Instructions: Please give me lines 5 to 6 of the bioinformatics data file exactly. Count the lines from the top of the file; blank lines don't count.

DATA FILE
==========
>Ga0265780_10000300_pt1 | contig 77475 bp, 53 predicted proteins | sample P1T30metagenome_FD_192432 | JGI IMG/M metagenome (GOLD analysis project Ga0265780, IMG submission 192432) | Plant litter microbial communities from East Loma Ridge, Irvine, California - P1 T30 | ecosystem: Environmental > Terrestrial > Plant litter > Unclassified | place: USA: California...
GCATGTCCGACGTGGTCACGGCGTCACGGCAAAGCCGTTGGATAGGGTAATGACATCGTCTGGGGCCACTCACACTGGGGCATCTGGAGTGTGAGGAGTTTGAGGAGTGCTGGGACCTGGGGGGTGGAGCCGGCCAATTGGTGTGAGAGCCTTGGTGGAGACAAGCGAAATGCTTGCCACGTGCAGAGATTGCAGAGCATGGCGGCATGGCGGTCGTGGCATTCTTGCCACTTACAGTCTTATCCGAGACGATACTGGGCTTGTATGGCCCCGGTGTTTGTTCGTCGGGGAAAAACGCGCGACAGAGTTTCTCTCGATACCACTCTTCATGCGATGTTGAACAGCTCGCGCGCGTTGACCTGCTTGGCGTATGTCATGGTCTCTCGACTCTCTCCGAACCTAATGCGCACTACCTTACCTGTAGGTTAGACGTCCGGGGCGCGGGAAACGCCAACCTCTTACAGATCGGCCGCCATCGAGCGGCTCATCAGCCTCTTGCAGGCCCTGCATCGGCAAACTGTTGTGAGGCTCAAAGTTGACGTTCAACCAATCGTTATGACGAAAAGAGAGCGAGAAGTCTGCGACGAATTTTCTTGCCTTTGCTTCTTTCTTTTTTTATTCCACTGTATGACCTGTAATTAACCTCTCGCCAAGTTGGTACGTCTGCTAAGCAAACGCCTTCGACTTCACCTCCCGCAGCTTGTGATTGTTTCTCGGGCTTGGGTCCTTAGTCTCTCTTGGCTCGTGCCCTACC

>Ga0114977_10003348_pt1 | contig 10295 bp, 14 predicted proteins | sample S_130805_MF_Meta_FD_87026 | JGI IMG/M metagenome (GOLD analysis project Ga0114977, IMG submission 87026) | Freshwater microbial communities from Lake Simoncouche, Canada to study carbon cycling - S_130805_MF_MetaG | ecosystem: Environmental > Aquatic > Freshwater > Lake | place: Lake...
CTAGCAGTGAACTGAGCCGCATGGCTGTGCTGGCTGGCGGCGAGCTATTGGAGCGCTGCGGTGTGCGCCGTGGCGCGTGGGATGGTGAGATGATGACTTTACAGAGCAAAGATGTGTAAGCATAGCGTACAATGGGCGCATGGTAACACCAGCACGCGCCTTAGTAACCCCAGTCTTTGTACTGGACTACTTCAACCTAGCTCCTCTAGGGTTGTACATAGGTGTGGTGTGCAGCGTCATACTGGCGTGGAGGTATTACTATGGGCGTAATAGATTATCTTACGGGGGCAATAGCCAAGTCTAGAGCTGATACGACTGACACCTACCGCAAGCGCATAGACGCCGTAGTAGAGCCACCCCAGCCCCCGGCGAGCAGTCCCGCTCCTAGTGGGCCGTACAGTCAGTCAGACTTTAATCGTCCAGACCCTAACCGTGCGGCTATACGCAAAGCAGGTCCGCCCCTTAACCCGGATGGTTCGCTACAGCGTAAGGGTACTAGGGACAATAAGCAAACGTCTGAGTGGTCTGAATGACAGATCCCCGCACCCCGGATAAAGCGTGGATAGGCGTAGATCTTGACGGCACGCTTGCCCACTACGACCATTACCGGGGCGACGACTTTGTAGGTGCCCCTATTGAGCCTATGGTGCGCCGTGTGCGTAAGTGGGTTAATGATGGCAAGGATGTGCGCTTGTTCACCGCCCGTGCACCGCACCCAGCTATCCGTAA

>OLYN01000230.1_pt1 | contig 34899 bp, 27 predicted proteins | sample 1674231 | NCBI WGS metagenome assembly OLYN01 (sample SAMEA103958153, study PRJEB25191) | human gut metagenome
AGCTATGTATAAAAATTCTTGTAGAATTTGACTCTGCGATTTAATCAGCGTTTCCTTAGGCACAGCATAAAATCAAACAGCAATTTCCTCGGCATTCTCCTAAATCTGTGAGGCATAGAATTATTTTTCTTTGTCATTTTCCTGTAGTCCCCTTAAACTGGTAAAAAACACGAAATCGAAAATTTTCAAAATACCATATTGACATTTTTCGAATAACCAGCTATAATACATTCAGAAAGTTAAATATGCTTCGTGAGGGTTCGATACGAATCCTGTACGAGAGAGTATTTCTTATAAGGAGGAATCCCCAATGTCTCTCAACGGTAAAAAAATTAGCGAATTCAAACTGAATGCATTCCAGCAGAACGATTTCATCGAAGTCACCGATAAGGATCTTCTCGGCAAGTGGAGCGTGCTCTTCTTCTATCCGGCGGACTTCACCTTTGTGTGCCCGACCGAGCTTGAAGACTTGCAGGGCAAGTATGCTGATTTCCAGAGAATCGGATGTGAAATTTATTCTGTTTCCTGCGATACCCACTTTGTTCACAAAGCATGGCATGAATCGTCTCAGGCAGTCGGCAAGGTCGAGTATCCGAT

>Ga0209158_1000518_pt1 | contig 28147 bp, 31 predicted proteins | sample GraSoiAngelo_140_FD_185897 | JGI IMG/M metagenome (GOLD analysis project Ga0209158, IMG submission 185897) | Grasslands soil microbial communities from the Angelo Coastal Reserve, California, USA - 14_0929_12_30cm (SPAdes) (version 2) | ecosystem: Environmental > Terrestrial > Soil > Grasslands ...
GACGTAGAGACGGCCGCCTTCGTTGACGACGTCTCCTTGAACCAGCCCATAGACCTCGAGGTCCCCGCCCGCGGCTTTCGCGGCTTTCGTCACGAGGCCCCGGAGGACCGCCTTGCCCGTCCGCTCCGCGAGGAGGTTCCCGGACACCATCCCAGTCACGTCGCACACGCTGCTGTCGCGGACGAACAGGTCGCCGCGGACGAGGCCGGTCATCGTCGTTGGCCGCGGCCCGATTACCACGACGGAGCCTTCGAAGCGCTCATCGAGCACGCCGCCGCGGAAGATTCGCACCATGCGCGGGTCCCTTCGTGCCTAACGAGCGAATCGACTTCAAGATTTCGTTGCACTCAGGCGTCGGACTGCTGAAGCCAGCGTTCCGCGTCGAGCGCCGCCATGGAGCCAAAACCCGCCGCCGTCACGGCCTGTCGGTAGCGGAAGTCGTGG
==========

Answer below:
>OLYN01000230.1_pt1 | contig 34899 bp, 27 predicted proteins | sample 1674231 | NCBI WGS metagenome assembly OLYN01 (sample SAMEA103958153, study PRJEB25191) | human gut metagenome
AGCTATGTATAAAAATTCTTGTAGAATTTGACTCTGCGATTTAATCAGCGTTTCCTTAGGCACAGCATAAAATCAAACAGCAATTTCCTCGGCATTCTCCTAAATCTGTGAGGCATAGAATTATTTTTCTTTGTCATTTTCCTGTAGTCCCCTTAAACTGGTAAAAAACACGAAATCGAAAATTTTCAAAATACCATATTGACATTTTTCGAATAACCAGCTATAATACATTCAGAAAGTTAAATATGCTTCGTGAGGGTTCGATACGAATCCTGTACGAGAGAGTATTTCTTATAAGGAGGAATCCCCAATGTCTCTCAACGGTAAAAAAATTAGCGAATTCAAACTGAATGCATTCCAGCAGAACGATTTCATCGAAGTCACCGATAAGGATCTTCTCGGCAAGTGGAGCGTGCTCTTCTTCTATCCGGCGGACTTCACCTTTGTGTGCCCGACCGAGCTTGAAGACTTGCAGGGCAAGTATGCTGATTTCCAGAGAATCGGATGTGAAATTTATTCTGTTTCCTGCGATACCCACTTTGTTCACAAAGCATGGCATGAATCGTCTCAGGCAGTCGGCAAGGTCGAGTATCCGAT